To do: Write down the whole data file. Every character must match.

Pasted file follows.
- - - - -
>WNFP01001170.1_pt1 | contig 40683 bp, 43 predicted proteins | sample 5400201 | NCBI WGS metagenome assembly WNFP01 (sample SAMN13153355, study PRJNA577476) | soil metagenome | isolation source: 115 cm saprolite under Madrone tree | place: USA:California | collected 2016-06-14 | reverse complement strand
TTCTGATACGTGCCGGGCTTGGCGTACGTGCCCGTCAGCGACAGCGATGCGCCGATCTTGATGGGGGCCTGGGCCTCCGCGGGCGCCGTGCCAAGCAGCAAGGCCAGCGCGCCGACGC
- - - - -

>WNFP01001170.1_pt1 | contig 40683 bp, 43 predicted proteins | sample 5400201 | NCBI WGS metagenome assembly WNFP01 (sample SAMN13153355, study PRJNA577476) | soil metagenome | isolation source: 115 cm saprolite under Madrone tree | place: USA:California | collected 2016-06-14 | reverse complement strand
TTCTGATACGTGCCGGGCTTGGCGTACGTGCCCGTCAGCGACAGCGATGCGCCGATCTTGATGGGGGCCTGGGCCTCCGCGGGCGCCGTGCCAAGCAGCAAGGCCAGCGCGCCGACGC